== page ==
Drive My Car

Drive My Car ★★★★½

The contemplation, rumination and pathos this manages to achieve is truly remarkable.

Yes, it does take its time getting there but the journey is so rich with pockets of delicious revelations, conversations and observations that I can hardly think of much that could be trimmed.

The writing here is exquisite. Each scene is perfectly placed and everything is seen and said for a reason. It all pays off so well. The only other film that was written as tidy and expertly as this last year—in my opinion—is Power of the Dog. Both films have such taught scripts that make use of every exchange, confrontation and moment of silence.

This of course goes hand in hand with excellent direction. We are guided through this reflective journey by the expert hand of Ryusuke Hamaguchi. He tells us just where to look, when and for how long. Never once did I feel lost in a bog or hampered by unnecessary sentiments. Every choice is worth while.

Special shout out to the sound in this film as well. Wow. Not only is the silence deafening and so important to the story, but the cityscapes, car sounds and intimate moments left my skin tingling from the aural sensations.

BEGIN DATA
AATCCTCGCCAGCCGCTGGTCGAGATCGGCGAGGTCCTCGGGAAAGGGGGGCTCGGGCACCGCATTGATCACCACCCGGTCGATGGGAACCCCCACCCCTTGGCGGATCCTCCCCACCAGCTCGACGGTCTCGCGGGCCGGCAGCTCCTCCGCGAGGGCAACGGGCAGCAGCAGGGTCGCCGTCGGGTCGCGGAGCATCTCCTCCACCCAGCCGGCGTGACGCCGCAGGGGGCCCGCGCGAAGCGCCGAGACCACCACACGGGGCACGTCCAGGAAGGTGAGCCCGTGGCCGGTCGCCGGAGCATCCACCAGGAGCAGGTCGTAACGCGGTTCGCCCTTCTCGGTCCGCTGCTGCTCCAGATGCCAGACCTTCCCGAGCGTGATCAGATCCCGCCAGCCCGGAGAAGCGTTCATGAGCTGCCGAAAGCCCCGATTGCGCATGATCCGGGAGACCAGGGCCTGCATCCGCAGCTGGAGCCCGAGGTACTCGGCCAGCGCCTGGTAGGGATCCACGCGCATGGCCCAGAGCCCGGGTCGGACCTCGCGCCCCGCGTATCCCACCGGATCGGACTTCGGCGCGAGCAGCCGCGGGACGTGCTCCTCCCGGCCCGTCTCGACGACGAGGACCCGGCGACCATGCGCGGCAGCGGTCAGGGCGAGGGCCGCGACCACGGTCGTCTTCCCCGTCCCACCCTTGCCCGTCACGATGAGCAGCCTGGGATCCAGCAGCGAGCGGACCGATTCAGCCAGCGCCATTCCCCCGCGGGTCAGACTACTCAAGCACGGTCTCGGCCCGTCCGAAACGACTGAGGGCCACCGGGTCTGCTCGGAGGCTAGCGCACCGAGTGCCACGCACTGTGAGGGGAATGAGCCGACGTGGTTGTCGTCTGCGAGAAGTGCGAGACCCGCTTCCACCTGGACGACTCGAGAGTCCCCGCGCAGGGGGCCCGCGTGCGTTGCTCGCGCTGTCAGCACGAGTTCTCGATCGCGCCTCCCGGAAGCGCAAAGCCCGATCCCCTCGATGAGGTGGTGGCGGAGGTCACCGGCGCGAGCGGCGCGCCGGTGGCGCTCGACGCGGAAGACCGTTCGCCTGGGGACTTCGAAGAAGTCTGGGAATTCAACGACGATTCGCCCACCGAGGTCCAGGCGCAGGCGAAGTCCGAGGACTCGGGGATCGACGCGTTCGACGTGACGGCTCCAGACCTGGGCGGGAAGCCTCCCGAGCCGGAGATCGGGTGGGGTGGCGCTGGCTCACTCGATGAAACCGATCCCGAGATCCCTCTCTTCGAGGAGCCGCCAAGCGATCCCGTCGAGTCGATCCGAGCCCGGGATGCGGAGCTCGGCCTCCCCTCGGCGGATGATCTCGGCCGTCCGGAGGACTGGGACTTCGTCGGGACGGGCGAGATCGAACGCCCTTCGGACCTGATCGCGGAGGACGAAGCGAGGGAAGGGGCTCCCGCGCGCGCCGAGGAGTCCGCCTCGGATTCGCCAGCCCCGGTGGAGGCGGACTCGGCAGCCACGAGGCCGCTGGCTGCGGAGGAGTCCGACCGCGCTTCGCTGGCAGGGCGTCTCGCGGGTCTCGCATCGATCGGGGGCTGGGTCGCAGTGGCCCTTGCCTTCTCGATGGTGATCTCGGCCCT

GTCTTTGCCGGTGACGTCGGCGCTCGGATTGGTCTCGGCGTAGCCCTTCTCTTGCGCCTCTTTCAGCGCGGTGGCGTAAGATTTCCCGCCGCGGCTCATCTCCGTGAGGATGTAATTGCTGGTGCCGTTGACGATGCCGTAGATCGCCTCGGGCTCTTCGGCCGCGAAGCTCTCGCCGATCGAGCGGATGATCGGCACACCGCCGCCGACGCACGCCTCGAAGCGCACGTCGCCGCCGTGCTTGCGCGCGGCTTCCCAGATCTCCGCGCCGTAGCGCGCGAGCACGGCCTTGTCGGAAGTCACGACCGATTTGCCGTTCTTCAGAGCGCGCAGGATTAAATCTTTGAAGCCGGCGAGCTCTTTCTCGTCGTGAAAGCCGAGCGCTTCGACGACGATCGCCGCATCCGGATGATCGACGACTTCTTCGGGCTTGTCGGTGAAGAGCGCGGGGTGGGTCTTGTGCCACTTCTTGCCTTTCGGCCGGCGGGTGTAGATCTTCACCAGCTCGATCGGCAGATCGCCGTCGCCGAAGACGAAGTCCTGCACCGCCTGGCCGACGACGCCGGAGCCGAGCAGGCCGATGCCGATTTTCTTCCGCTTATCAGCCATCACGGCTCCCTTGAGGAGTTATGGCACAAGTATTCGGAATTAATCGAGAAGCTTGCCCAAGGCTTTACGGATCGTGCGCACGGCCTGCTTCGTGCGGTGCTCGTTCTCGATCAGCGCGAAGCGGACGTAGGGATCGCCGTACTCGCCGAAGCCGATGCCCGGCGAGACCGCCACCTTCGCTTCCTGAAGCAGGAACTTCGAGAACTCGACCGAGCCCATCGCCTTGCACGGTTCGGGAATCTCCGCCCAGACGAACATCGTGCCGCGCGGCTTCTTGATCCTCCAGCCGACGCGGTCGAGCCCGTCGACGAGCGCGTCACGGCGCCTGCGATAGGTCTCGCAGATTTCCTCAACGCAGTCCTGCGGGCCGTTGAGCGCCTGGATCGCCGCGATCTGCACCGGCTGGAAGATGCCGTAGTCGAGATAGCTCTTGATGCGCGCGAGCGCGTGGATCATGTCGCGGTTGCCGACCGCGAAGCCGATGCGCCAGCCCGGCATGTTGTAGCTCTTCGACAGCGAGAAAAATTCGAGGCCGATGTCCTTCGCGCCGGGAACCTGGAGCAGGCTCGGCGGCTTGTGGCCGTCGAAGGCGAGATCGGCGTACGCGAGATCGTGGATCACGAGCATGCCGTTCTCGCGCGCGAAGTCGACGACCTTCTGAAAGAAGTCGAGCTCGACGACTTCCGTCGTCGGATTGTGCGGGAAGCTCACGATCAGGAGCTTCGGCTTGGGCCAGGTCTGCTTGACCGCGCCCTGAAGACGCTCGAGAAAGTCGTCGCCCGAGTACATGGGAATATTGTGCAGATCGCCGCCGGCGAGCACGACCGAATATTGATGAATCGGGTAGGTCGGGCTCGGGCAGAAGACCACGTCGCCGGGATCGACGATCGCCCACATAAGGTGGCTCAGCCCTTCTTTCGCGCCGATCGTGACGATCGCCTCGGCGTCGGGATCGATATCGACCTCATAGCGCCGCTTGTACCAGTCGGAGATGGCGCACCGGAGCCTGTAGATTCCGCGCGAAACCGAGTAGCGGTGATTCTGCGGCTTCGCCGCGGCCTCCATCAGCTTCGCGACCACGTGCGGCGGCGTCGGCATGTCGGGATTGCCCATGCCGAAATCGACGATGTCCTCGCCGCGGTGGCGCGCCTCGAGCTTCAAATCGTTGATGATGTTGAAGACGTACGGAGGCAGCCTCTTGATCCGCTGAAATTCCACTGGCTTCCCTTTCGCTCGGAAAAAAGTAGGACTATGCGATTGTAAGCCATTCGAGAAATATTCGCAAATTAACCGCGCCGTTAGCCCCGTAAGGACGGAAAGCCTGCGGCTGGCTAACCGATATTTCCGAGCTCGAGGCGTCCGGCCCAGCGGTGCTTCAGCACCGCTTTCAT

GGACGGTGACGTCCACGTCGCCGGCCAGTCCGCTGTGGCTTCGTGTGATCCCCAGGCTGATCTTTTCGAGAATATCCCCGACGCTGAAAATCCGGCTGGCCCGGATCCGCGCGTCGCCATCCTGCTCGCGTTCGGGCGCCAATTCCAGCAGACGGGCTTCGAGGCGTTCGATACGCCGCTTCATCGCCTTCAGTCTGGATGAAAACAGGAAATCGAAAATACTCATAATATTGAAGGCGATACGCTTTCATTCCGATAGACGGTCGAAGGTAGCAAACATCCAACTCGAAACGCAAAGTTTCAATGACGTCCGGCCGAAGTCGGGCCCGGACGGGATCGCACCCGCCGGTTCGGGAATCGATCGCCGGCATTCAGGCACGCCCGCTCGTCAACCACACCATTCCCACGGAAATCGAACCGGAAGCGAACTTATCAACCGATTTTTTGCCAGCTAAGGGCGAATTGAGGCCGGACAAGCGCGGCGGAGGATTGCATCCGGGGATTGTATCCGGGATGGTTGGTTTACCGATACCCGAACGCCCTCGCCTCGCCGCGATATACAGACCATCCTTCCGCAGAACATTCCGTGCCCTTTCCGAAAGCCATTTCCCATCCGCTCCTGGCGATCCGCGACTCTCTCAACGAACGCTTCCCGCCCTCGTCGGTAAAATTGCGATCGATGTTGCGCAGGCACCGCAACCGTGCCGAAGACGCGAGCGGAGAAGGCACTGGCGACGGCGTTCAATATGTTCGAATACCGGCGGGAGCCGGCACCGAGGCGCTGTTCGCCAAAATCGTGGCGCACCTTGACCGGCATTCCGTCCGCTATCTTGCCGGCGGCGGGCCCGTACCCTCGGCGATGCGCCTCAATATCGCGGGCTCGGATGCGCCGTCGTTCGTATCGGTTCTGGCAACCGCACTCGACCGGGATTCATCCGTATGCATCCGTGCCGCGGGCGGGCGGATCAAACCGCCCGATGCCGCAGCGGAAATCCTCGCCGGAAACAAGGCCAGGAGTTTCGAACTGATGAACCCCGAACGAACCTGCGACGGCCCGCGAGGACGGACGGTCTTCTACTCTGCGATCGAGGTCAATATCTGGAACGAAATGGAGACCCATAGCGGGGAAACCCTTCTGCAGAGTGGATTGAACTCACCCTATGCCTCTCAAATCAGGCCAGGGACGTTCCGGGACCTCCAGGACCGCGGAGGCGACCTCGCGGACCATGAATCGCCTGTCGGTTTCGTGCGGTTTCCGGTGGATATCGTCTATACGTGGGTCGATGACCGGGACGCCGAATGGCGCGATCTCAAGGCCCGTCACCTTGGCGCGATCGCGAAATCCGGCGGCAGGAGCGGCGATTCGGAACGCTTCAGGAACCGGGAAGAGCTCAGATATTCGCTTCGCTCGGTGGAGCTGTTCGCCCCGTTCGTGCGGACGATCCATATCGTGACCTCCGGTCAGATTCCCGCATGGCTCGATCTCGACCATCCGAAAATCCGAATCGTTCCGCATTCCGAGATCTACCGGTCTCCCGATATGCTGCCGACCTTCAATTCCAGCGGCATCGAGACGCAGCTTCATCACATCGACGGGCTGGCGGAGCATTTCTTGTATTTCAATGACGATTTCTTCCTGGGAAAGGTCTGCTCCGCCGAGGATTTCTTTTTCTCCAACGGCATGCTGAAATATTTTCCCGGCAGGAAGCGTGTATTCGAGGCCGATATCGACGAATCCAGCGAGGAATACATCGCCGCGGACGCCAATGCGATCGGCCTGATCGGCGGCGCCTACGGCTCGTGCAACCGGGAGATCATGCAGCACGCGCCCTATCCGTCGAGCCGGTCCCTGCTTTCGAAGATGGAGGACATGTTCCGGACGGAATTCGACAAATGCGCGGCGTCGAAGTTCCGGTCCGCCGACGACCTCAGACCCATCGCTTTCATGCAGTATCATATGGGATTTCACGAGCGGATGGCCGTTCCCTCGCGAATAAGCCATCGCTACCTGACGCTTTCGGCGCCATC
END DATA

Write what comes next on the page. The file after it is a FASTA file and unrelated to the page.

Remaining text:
Finally, the acting here is just so too notch. Not one performance feels falls and the way they transform before you’re very eyes as the film progresses is truly an act of magic. Hidetoshi Nishijima Is of course the backbone for everyone else. One simply look from him and I was busting with empathy. The depth of his stare is astonishing and pairs so well with Tōko Miura’s guarded, brittle and deceptively touching turn as his drive.

This really is such a fine work of cinema that is slow to reveal itself but as everything g comes into focus it becomes so clear just what the journey was meant to be about. It’s poetry on a screen.

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